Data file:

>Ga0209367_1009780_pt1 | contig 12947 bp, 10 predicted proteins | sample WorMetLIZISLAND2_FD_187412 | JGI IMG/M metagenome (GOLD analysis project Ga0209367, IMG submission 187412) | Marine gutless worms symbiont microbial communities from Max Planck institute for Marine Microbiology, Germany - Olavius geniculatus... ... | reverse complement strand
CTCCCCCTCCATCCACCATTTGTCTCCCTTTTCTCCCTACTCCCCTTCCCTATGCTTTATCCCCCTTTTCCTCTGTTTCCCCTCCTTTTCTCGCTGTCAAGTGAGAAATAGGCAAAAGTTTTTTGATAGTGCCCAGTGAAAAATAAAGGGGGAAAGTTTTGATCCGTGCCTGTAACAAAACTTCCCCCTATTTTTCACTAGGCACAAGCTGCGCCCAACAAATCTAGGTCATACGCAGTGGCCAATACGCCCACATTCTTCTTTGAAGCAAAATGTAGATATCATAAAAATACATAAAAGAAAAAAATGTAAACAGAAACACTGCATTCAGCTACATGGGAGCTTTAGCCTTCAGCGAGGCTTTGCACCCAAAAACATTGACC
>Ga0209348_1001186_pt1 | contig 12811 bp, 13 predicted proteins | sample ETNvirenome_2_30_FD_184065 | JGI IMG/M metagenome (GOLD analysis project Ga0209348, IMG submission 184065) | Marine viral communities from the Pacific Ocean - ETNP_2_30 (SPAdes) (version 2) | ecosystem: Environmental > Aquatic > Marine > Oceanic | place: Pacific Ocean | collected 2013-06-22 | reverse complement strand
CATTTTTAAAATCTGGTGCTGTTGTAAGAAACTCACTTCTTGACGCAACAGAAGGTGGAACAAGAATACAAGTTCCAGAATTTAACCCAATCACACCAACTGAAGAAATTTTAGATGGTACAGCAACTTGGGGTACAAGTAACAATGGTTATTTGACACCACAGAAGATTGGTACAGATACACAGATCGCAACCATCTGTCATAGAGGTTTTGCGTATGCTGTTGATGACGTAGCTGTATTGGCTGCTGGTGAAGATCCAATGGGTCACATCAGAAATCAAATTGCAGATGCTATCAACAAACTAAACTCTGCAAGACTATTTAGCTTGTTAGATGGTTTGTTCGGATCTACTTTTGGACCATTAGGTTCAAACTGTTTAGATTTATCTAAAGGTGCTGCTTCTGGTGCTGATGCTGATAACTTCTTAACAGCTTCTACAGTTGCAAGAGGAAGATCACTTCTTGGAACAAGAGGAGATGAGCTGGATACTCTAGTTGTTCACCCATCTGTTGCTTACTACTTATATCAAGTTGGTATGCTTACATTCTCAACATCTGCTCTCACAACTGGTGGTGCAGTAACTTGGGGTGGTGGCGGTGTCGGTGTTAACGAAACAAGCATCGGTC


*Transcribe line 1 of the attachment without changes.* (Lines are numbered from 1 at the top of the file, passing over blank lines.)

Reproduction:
>Ga0209367_1009780_pt1 | contig 12947 bp, 10 predicted proteins | sample WorMetLIZISLAND2_FD_187412 | JGI IMG/M metagenome (GOLD analysis project Ga0209367, IMG submission 187412) | Marine gutless worms symbiont microbial communities from Max Planck institute for Marine Microbiology, Germany - Olavius geniculatus... ... | reverse complement strand